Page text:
Enlargement, Integration and Reform
Edited by Peter Leisink, Bram Stejin and Ulke Veersma
Chapter 12: Public Management Reform and Employee Voice in UK Public Services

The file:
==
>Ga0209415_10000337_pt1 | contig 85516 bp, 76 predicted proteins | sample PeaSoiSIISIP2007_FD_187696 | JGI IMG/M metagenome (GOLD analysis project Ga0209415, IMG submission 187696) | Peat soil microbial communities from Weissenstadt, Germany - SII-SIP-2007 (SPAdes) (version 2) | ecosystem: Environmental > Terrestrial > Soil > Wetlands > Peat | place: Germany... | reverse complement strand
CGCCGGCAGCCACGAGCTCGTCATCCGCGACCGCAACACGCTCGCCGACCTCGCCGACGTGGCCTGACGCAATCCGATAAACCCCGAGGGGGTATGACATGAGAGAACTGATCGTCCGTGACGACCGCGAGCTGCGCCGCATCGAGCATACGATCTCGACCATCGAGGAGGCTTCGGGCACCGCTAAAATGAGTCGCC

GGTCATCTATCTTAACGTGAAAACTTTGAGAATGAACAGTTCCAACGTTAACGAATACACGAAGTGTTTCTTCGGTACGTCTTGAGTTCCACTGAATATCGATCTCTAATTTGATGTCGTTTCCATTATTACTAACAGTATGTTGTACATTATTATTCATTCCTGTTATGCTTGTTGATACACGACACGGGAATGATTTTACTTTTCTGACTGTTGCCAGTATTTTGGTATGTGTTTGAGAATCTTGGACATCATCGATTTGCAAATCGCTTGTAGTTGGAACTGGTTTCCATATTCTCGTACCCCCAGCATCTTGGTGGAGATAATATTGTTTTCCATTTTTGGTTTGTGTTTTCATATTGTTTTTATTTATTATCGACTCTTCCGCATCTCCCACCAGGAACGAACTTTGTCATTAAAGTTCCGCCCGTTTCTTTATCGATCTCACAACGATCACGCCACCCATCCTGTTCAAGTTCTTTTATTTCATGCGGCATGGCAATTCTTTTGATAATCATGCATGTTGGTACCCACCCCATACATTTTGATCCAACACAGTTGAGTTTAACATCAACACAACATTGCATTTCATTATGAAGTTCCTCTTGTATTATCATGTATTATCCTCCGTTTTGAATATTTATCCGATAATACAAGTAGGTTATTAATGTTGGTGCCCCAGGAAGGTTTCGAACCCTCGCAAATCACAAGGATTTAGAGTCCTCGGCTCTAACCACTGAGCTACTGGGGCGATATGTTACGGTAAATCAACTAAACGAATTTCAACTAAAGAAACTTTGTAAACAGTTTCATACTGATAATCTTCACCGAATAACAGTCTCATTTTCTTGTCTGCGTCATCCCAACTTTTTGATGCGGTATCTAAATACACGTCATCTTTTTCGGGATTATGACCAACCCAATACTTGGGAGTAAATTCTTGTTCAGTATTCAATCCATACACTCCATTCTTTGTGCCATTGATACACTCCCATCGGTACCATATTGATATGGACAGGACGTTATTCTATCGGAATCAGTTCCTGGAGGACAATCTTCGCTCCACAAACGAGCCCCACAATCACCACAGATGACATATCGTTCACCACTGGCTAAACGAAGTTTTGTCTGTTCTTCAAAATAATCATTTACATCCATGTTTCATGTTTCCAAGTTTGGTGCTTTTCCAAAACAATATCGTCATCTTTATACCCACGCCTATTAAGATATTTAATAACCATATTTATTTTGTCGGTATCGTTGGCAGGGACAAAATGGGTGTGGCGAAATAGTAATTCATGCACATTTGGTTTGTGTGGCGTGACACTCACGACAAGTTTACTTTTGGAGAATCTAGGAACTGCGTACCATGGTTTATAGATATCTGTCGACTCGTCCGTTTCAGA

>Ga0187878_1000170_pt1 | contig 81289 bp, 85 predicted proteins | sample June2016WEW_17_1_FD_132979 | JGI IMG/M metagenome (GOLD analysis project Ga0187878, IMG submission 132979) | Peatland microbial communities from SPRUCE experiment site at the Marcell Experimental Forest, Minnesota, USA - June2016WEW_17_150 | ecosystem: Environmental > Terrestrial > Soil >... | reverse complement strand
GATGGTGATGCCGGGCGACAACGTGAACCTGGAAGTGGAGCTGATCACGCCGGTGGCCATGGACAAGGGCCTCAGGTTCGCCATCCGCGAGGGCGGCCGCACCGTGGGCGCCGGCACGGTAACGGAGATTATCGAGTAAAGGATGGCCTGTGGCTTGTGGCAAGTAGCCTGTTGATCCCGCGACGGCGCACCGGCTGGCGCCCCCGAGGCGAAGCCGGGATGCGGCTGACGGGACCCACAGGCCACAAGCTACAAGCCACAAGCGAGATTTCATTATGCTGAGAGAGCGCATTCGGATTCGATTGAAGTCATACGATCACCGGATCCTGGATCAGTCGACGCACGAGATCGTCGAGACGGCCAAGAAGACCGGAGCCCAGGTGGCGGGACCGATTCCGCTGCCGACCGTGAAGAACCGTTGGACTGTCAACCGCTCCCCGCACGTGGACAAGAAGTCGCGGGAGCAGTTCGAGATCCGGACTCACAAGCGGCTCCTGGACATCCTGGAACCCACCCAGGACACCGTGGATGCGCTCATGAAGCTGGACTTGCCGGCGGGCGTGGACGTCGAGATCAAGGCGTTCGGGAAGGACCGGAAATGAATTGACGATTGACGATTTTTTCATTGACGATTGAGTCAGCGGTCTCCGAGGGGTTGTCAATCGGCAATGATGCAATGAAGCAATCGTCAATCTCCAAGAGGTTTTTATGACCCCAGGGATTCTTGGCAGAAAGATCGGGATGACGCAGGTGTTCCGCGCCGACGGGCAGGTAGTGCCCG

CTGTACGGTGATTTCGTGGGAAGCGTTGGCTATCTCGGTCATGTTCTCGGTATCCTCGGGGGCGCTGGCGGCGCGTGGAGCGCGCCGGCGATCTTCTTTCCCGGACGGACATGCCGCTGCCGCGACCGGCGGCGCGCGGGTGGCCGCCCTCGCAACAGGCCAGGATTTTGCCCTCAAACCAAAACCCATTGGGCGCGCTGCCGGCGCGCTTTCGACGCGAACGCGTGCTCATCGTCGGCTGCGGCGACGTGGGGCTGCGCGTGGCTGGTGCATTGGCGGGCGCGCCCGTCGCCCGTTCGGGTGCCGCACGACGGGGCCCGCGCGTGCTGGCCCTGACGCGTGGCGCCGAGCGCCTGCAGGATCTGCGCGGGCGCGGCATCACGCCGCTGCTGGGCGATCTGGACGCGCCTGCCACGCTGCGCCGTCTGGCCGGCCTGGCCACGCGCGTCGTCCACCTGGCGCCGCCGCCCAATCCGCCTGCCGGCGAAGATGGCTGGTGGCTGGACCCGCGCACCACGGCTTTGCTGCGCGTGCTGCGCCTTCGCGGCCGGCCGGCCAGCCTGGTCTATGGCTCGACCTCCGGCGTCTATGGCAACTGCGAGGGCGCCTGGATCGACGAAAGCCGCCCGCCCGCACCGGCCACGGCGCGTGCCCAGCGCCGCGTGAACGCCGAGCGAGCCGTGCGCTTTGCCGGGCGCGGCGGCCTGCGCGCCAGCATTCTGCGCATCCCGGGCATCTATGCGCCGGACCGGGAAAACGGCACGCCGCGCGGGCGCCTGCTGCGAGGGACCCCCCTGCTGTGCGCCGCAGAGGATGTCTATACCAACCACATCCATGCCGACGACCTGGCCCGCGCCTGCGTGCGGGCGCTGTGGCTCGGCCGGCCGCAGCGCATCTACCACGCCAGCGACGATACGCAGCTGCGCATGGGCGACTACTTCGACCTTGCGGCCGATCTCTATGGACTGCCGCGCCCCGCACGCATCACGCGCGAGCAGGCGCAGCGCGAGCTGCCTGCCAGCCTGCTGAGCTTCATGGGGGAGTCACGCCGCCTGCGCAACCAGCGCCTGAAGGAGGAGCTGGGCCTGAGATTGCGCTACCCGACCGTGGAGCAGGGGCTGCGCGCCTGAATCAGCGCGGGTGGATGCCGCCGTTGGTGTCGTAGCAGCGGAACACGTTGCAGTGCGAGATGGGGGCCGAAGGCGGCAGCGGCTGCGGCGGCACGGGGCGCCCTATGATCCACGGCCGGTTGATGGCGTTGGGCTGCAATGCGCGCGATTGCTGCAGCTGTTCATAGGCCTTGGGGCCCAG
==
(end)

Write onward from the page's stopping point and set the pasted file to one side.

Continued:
Geoff White, Paul Dennison, David Farnham and Sylvia Horton INTRODUCTION The election of a Labour government in 1997, following an 18 year period of Conservative Party rule in the UK, promised a major change in governmental industrial relations policy. The new government’s election manifesto had indicated that there would be both new domestic legislation, in the form of a national minimum wage and rights to trade union recognition, and agreement to sign up to the European Union (EU) employment directives previously the subject of an ‘opt out’ clause for the UK in the Maastricht Treaty. A key aspect of this changed political terrain has been a commitment, at least in government rhetoric, to improving ‘employee voice’ in public-sector employment, partly as a means of facilitating continued public management reforms (Farnham, Hondeghem and Horton 2005a). The UK public sector consists of those government, or tax-funded, organizations providing public services to the population – largely through central government, the National Health Service (NHS) and local government authorities. In UK public services, the legal employers are state agencies, including the civil service, NHS trusts, local authorities and other public bodies such as the British Broadcasting Corporation (BBC). Employees are public servants working in these agencies or other public bodies under contracts of employment. These contracts are rooted in common law, supported by the same employment protection legislation as for private-sector workers. It is senior managers who represent public employers in negotiating, consulting and communicating with their staff or their representatives in public-service organizations. Public...
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